Miller notes that Lindsay testified at deposition that the Correctional Facility adhered to a policy whereby the shift supervisor, in the event of a medical emergency, "called the doctor and gave all the information to him." J.A. at 619 (Lindsay Dep. at 23:5-6). Because Lindsay did not admit to having violated this policy, Miller argues, a reasonable jury could infer that Dr. Ismailoglu had all the information necessary for him to conclude that Stanford required immediate hospital care. But Miller's assertions to the contrary, Lindsay's deposition testimony, when viewed in full, hardly amounts to an admission that she provided the doctor with all information that was collectively known by the Corrections Facility staff about Stanford's medical condition in the early morning hours of April 26, 1998. Indeed, Lindsay went on to testify that she could not recall whether she told the doctor that Stanford had suffered a possible seizure, J.A. at 629 (Lindsay Dep. at 27:2-7); that Stanford was unable to walk, J.A. at 629 (Lindsay Dep. at 28:3-5); that Stanford was transported to Intake in a wheelchair, J.A. at 629 (Lindsay Dep. at 28:13-15); or that Stanford needed help remaining in the wheelchair, J.A. at 630 (Lindsay Dep. at 29:3-5). She further could not recall whether she told the doctor that Stanford had reported at the time of booking that he had sustained a head injury one month earlier, in apparent contradiction with his later statement that he had sustained a head injury a year and a half earlier. J.A. at 631 (Lindsay Dep. at 36:13-19). Moreover, at oral argument on Dr. Ismailoglu's motion for summary judgment, Plaintiffs' counsel admitted that there was no direct evidence that Dr. Ismailoglu had been told that Stanford was suffering from a possible seizure. J.A. at 466-67 (Mot. Hr'g Tr. at 23:24-24:5).
When viewed in full, Lindsay's deposition testimony largely comports with Dr. Ismailoglu's general recollection of the phone call he received in the early morning of April 26. Dr. Ismailoglu testified that he recalled Lindsay telling him that this was not an emergency medical situation, that Stanford was conversing normally, and that there was no inappropriate conduct. There does not appear to be any factual inconsistency between Lindsay's and Dr. Ismailoglu's respective versions of the phone call. Miller asks the Court to overlook significant evidence to the contrary and infer from Lindsay's failure to admit to violating County policy that Dr. Ismailoglu must have known all relevant information about Stanford's condition. In making this argument, Miller invites this Court to engage in speculation to overcome the lack of evidence that Dr. Ismailoglu in fact knew Stanford's true medical condition and chose to ignore a substantial risk of serious harm. We decline the invitation.
In Terrance, this Court observed that "[w]hen the need for treatment is obvious, medical care which is so cursory as to amount to no treatment at all may amount to deliberate indifference." 286 F.3d at 843 (internal quotation marks omitted). However, both of the cases that the Court cited for this proposition involved a known risk that was disregarded. See Mandel v. Doe, 888 F.2d 783, 789 (11th Cir. 1989) (a physician's assistant's failure to inform his superior or a medical doctor of a prisoner's known injured leg constitutes deliberate indifference); Cooper v. Dyke, 814 F.2d 941, 945-46 (4th Cir. 1987) (a prison employee's two-hour delay in providing medical care to an inmate known to have gunshot wounds constitutes deliberate indifference). In the instant case, there is simply no evidence that Dr. Ismailoglu knew of the risk posed to Stanford. To the extent Miller argues that Dr. Ismailoglu should have inquired of the details of Stanford's condition, Dr. Ismailoglu testified that "I'm sure I did in that phone conversation. I can't imagine just sitting there and listening to [Lindsay], and then saying, well, have a good night. I'm sure I asked her some questions that satisfied what I wanted to hear and know." J.A. at 670 (Ismailoglu Dep. at 41:15-19). Ultimately, there is no dispute that Dr. Ismailoglu listened to Lindsay's recitation of Stanford's symptoms, advised the sergeant to place Stanford under observation and begin a 30-minute log, and informed Lindsay that the medical staff would examine Stanford in the morning. Miller advances no evidence that Dr. Ismailoglu's medical advice was a grossly inadequate or deliberately indifferent response to the information that Dr. Ismailoglu and Lindsay agree was conveyed.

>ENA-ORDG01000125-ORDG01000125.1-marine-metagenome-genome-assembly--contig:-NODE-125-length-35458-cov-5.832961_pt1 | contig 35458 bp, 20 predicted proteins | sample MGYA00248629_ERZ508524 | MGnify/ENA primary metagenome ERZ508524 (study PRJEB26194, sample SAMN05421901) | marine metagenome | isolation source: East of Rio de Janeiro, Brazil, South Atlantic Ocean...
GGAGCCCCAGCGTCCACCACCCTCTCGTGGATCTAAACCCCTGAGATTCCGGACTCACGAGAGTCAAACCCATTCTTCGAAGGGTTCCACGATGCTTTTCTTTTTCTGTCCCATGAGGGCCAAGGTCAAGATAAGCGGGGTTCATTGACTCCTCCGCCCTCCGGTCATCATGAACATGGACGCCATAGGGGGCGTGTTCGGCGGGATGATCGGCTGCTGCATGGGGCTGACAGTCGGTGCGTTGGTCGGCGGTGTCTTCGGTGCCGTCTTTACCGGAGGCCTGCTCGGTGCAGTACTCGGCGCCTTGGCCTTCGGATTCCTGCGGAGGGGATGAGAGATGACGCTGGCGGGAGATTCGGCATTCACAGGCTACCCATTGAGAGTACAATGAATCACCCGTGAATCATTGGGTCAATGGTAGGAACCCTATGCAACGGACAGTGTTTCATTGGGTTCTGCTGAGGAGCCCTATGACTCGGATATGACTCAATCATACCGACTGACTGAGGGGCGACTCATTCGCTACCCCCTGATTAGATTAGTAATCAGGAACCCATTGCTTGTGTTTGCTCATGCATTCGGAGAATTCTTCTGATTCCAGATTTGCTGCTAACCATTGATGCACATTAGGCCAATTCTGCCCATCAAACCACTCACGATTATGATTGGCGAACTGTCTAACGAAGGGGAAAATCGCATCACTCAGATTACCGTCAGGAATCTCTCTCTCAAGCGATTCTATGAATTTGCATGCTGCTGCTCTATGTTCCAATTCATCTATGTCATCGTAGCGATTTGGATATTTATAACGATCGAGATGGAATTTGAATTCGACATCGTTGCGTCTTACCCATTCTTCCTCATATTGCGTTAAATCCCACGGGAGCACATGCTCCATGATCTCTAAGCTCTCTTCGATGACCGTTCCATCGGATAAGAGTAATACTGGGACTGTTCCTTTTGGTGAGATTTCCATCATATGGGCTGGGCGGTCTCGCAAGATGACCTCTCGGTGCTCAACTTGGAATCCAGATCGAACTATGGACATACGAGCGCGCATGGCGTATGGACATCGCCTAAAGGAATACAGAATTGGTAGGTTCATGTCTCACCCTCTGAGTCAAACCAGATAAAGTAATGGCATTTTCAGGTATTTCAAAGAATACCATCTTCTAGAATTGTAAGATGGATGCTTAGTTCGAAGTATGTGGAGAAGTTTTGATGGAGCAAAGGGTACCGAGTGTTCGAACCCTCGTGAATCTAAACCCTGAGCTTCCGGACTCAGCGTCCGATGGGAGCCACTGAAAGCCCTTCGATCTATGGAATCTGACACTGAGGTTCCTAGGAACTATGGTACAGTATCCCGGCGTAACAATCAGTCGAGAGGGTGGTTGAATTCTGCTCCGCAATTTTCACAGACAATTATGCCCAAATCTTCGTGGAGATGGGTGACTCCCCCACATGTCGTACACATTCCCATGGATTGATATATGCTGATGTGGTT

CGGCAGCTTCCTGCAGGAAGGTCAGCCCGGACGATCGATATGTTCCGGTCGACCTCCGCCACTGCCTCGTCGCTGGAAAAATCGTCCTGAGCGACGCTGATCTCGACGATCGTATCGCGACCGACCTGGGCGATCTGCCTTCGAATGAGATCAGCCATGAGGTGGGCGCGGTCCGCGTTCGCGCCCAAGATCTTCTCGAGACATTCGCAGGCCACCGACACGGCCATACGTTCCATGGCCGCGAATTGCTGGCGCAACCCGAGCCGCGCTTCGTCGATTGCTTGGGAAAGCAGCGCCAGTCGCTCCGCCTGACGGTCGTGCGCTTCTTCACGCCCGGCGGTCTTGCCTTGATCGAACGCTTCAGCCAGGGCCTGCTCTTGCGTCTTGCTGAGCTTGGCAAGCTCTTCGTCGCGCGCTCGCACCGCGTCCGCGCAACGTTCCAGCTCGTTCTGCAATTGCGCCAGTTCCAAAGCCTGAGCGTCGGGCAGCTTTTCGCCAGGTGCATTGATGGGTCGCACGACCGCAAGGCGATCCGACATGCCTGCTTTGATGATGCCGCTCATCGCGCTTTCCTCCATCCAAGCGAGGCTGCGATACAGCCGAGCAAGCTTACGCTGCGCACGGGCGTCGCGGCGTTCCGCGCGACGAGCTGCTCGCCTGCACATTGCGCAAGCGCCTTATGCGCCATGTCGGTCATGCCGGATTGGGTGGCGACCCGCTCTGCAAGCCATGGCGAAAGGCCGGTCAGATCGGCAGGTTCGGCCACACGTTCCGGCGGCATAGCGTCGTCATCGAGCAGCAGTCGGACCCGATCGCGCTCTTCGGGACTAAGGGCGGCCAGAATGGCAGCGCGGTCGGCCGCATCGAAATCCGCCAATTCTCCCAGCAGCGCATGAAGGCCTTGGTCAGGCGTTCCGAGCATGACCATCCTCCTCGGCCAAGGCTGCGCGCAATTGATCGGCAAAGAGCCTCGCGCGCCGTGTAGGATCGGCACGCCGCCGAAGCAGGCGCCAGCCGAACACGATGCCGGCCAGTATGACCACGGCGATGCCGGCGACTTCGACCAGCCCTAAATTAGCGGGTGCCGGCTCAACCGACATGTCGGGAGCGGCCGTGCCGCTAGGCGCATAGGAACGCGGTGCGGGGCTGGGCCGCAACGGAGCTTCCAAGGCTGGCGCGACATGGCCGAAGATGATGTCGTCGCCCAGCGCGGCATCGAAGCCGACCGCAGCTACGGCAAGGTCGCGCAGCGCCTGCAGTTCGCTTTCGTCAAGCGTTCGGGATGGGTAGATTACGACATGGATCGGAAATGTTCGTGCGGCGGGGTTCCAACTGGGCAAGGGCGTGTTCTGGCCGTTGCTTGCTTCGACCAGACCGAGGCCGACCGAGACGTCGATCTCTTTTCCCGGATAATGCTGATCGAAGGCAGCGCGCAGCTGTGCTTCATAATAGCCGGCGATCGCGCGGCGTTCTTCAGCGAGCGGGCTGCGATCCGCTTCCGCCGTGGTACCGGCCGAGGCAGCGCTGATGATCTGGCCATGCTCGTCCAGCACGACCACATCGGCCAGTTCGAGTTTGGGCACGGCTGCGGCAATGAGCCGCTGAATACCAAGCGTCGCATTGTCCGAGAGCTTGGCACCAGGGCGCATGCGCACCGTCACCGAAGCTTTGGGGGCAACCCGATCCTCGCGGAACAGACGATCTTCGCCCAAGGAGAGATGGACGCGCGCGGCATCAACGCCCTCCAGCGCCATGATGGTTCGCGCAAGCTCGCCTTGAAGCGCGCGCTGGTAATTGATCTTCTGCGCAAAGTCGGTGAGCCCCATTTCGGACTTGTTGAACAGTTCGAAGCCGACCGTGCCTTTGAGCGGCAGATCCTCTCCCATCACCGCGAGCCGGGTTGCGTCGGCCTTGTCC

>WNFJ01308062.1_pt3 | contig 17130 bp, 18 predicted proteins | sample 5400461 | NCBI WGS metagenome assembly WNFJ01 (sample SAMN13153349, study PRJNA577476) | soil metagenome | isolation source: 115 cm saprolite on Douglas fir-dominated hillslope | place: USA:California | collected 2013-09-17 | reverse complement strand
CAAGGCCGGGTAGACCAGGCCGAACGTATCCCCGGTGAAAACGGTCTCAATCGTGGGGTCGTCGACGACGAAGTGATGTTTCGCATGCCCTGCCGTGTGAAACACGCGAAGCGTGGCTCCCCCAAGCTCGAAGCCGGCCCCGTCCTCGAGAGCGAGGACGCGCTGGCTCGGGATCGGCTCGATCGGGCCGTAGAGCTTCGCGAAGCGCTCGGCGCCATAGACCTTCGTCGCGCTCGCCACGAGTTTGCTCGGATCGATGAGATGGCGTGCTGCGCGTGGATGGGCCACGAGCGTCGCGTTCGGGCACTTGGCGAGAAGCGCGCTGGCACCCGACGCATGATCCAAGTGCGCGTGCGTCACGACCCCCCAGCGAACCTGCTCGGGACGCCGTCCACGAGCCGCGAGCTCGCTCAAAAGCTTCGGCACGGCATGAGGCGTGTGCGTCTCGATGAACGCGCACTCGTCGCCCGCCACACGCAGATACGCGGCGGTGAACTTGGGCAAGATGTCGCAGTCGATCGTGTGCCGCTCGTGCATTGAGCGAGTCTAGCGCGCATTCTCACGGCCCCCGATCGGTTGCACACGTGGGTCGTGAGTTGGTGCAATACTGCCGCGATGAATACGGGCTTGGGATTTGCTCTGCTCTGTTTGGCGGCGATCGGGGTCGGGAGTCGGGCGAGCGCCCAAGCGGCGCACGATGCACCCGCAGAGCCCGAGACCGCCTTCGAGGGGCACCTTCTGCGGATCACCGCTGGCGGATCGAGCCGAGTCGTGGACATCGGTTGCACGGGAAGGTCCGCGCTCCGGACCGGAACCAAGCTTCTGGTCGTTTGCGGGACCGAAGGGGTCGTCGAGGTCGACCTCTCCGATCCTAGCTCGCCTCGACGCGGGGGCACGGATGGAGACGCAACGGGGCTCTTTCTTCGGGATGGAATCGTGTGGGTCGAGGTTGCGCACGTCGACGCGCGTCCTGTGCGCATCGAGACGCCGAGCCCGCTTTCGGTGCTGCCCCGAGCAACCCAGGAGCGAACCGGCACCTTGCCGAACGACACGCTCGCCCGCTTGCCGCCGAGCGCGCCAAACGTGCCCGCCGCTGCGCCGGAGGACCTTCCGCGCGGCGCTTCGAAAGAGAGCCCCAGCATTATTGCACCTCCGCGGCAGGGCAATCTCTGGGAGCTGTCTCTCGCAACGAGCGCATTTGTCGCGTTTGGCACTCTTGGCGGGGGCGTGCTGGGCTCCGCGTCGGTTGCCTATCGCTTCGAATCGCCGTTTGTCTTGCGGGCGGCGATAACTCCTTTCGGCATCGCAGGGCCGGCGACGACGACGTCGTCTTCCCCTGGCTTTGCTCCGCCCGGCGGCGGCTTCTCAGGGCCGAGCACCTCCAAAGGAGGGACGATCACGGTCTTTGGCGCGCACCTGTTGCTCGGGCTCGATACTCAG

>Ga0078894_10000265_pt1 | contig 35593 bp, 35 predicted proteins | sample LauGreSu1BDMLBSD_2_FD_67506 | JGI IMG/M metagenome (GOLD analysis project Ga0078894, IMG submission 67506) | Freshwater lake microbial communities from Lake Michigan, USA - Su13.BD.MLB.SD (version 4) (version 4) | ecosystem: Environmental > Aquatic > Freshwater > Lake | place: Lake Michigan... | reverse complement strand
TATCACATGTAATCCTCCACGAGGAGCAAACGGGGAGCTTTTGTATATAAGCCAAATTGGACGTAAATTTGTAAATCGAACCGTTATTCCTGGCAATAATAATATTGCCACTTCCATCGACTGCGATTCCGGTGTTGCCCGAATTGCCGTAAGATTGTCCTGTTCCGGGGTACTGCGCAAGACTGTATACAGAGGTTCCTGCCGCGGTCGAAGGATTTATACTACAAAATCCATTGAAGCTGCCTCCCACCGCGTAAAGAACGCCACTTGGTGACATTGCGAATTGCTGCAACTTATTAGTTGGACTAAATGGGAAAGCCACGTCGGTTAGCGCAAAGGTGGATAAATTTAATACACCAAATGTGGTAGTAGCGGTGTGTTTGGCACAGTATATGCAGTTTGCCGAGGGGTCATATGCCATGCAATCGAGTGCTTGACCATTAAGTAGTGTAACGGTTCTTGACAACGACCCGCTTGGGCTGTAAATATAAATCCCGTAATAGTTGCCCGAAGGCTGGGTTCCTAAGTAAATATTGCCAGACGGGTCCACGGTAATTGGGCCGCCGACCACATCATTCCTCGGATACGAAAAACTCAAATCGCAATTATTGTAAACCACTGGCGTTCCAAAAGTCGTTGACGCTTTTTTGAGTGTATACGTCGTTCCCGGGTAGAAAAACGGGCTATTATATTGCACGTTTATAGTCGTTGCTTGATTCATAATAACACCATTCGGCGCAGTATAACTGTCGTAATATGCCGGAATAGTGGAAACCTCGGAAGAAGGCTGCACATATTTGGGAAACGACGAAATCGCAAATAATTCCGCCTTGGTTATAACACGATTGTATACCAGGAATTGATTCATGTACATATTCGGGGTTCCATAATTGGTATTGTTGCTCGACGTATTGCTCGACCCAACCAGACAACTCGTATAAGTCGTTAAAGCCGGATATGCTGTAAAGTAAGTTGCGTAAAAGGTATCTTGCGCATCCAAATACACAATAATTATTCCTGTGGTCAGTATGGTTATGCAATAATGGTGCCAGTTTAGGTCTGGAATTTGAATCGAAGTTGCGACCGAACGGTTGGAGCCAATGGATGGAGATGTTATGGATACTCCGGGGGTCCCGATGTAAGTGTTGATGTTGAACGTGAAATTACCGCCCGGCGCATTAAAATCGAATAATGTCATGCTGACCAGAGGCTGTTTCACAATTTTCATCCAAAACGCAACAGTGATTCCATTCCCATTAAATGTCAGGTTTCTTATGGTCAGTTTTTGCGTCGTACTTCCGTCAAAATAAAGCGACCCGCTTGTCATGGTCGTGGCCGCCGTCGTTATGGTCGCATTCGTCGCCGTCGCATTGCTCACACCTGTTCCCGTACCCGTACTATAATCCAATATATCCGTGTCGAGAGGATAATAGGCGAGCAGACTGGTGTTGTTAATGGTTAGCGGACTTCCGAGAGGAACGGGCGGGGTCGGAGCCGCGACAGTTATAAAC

Because Miller has failed to proffer any evidence that Dr. Ismailoglu in fact knew all relevant information and chose to disregard a substantial risk of serious harm, the District Court did not err in granting summary judgment for Dr. Ismailoglu. We reach this conclusion even in light of the relaxed standard for deliberate indifference set forth in Terrance.
D. The District Court Did Not Err in Granting Summary Judgment for the Corrections Officer Defendants
In an Opinion and an Order, both dated September 29, 2003, the District Court granted summary judgment for the Corrections Officer Defendants, finding no evidence that any of these individual defendants had been deliberately indifferent to Stanford's serious medical condition. Miller now appeals that ruling, arguing that the record clearly reflects evidence from which a jury could find deliberate indifference on the part of the Corrections Officer Defendants.
The standard for deliberate indifference, as we have noted, is the mixed objective-subjective standard articulated by the Supreme Court in Farmer. There appears to be no dispute among the parties that the objective prong, which requires proof of a "sufficiently serious" medical need, has been satisfied. The Corrections Officer Defendants contend, however, that a substantial risk of serious harm became apparent only after Stanford "was found twitching and showing signs of seizure shortly after 8:00 a.m. on April 26, 1998." Defs.'/Appellees' Br. at 10. Accordingly, this Court need only address the subjective element of the deliberate indifference inquiry.